By Kali Handelman
We are very pleased to share with you our first ever collaborative special issue. The remarkable photography and prose included here are outcomes of an exciting partnership between The Revealer and the Magnum Foundation’s On Religion project which was funded by the Henry R. Luce Initiative on Religion in International Affairs and received additional support and guidance from the Brown Institute for Media Innovation and the NYU Center for Media Culture and History. This work was created by jury-selected teams led by photographers in cooperation with artists, journalists, academics, and creative technologists. Each team received a grant from the Magnum Foundation to work in locations as far-flung as France, Mexico, Iran, Israel-Palestine, and the U.S. and each has succeeded in finding ways to give us incredibly different and deep pictures of religious life in the world today.
The result is truly an embarrassment of riches. Despite the fact that the geographies, traditions, aesthetics, and perspectives of each project vary widely, in preparing this issue we found fascinating threads connecting all of the work. There are themes of religious syncretism in Kameelah Janan Rasheed’s work from Philadelphia, just as there are in the images Yael Martinez and Orlando Velazquez produced in Guerrero, Mexico. Rasheed reflects brilliantly on how generations of movement through different religious communities and commitments led her to archival work and to the Moorish Science Temple in Philadelphia. Martinez and Velazquez met the challenges of representing the unrepresentable through their astonishing “intervened” images of traditional religious rituals in Guerrero, Mexico. Also thoughtfully and beautifully confronting issues of what the photographer can and should show, Solmaz Daryani and Sasha von Oldershausen teamed up to examine and reveal how the Mandean community of Iran is dealing with the pollution of their sacred Karun river. While, from the place we perhaps most associate with complicated interconnections between land and religion, Tanya Habjouqa and Dimi Reider created a fantastically playful and also critical depiction of the ways in which sacred and profane conflict, meet, and blur in Israel-Palestine. And reckoning in their own way with the meeting of the Abrahamic triad, colonialism, and nationalism, Oscar B. Castillo and Karim Baouz have created an incredibly wide-ranging and sensitive web of portraits in their exploration of religious life in contemporary metropolitan France.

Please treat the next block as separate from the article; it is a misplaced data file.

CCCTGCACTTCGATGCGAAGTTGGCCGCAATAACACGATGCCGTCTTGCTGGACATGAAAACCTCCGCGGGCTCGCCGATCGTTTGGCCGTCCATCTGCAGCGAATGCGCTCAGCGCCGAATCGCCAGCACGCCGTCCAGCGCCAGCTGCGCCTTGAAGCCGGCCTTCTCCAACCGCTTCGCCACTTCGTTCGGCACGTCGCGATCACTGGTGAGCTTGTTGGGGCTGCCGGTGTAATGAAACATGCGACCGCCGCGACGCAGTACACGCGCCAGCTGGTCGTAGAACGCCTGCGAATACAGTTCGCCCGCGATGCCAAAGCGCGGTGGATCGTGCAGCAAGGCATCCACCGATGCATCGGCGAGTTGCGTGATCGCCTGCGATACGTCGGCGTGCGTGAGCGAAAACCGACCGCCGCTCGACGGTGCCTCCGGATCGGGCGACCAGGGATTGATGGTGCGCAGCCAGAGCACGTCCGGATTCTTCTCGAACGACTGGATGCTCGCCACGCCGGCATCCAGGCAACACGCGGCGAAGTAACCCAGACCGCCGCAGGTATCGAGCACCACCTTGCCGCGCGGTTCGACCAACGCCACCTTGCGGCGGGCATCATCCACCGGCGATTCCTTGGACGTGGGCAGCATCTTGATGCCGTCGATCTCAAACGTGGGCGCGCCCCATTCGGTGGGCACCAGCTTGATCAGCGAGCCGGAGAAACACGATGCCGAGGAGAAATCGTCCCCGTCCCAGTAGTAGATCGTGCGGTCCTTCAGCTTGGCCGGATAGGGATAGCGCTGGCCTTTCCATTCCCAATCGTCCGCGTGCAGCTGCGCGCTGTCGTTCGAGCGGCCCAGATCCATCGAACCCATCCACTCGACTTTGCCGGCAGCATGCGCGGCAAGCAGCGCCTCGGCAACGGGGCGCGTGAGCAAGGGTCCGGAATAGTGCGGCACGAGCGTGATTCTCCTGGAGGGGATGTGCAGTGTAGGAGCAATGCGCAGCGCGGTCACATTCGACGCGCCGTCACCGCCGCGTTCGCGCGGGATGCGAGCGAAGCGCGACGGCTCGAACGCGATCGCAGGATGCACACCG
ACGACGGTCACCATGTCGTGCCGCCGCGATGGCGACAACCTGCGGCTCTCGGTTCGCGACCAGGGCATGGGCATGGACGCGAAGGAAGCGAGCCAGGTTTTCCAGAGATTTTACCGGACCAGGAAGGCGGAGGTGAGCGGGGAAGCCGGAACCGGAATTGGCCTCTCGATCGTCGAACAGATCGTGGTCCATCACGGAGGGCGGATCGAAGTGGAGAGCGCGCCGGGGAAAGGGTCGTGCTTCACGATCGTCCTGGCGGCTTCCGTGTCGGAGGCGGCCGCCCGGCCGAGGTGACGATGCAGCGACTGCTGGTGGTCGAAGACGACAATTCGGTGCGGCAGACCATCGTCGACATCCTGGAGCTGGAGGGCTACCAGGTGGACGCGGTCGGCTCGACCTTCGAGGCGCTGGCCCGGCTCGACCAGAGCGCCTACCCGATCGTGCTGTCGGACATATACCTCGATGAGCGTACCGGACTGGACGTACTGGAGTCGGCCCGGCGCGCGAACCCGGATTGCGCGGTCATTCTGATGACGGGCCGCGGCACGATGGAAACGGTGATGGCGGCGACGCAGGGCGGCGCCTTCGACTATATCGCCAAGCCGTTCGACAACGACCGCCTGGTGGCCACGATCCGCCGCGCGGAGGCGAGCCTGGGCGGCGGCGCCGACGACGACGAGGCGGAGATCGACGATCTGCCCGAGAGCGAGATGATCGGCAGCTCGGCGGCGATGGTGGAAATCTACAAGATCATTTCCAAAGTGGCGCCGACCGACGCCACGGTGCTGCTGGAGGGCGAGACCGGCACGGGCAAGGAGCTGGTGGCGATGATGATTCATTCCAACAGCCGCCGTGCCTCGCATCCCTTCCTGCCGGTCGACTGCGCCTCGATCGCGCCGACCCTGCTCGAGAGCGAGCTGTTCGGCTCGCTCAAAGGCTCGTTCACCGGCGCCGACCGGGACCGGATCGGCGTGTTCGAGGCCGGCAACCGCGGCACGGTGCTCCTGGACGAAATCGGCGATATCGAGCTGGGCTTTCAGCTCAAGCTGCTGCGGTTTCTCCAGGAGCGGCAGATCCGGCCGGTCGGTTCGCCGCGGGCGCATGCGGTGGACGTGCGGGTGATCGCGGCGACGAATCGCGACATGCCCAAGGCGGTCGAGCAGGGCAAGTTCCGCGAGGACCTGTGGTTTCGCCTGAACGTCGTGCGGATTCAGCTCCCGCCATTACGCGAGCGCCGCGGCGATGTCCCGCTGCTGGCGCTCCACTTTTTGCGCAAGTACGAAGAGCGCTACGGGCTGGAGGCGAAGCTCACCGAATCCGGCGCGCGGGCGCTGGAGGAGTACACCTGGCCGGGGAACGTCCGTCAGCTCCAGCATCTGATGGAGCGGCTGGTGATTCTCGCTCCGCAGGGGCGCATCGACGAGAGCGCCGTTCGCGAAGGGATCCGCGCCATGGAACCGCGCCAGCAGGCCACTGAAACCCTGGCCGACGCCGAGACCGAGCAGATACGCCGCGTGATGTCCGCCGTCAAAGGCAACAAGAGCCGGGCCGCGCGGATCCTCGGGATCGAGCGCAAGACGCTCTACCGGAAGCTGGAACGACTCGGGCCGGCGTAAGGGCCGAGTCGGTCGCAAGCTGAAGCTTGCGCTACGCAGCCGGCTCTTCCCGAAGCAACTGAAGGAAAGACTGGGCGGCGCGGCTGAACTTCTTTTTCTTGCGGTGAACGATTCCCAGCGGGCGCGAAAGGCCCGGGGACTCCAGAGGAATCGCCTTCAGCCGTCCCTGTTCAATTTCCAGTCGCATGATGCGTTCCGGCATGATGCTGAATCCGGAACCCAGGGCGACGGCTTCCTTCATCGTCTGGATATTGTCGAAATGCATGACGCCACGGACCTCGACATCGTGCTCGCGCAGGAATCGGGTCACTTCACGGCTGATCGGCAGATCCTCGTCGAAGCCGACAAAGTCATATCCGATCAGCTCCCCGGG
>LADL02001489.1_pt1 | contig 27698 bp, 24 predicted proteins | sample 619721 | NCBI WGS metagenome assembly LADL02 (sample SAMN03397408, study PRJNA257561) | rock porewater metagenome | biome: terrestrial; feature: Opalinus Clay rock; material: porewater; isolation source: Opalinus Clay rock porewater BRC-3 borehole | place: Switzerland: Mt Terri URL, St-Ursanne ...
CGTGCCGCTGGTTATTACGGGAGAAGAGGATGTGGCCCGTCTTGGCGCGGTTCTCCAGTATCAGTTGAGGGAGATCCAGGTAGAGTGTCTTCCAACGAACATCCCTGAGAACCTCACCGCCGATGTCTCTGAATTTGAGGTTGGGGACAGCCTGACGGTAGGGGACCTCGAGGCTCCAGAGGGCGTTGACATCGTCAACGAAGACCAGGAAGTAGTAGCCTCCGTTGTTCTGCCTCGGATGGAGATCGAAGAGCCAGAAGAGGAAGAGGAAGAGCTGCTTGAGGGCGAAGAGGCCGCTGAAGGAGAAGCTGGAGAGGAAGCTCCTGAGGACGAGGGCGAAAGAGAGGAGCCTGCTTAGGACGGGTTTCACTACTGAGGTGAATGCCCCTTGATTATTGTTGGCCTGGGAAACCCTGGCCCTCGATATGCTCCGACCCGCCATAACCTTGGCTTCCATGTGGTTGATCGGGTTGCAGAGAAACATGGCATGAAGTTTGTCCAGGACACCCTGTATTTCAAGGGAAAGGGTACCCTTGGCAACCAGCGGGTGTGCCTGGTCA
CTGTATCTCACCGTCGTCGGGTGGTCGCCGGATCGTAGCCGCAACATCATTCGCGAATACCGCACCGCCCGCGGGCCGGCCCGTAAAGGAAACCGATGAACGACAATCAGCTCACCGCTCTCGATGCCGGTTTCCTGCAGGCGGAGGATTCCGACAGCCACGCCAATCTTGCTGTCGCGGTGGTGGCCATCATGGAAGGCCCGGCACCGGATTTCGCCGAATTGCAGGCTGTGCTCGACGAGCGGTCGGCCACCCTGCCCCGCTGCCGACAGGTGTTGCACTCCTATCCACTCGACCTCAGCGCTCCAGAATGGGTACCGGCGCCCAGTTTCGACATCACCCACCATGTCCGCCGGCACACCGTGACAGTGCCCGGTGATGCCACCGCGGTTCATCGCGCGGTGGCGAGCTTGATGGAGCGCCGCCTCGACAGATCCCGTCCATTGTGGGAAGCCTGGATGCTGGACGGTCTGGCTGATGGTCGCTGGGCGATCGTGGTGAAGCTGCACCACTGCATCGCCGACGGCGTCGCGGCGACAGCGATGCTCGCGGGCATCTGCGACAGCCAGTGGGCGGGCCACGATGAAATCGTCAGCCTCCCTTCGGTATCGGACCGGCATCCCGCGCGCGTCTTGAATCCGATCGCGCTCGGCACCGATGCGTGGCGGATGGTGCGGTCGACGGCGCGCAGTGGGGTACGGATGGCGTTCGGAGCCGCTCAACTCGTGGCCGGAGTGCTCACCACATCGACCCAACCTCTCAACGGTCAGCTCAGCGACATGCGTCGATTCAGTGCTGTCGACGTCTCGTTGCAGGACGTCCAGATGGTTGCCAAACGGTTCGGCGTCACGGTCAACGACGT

Each of these projects is unique, showing us faces and landscapes that are revealing and challenging in myriad ways. Taken together, as a composite body of work, they are an inspiring set of models for new interdisciplinary approaches to the study of religion. We hope that they will be useful to artists, writers, scholars, and anyone else invested in asking difficult but important questions about religion. Likewise, we’d like to think that moving forward, instead of lamenting those images we wish that people would stop making and disseminating, this work will be model for producing new, better, and more complicated, and compelling work in the future.
Speaking of which: if you like the work in this issue and will be in New York City on June 8, 2017, we strongly recommend attending the Magnum Foundation’s Photography Expanded Symposium on Collaborative Approaches to Creative Documentary Practice. There, you will have the opportunity to hear from some of the photographers included in this issue, along with an incredible line-up of other thinkers and artists.
In the meantime, we are extremely proud to have this opportunity to share the innovative and beautiful work that these teams made together, and are deeply grateful to everyone at the Magnum Foundation and the Henry R. Luce Initiative on Religion in International Affairs for making it possible.
Kali Handelman is editor of The Revealer and program coordinator at the NYU Center for Religion and Media.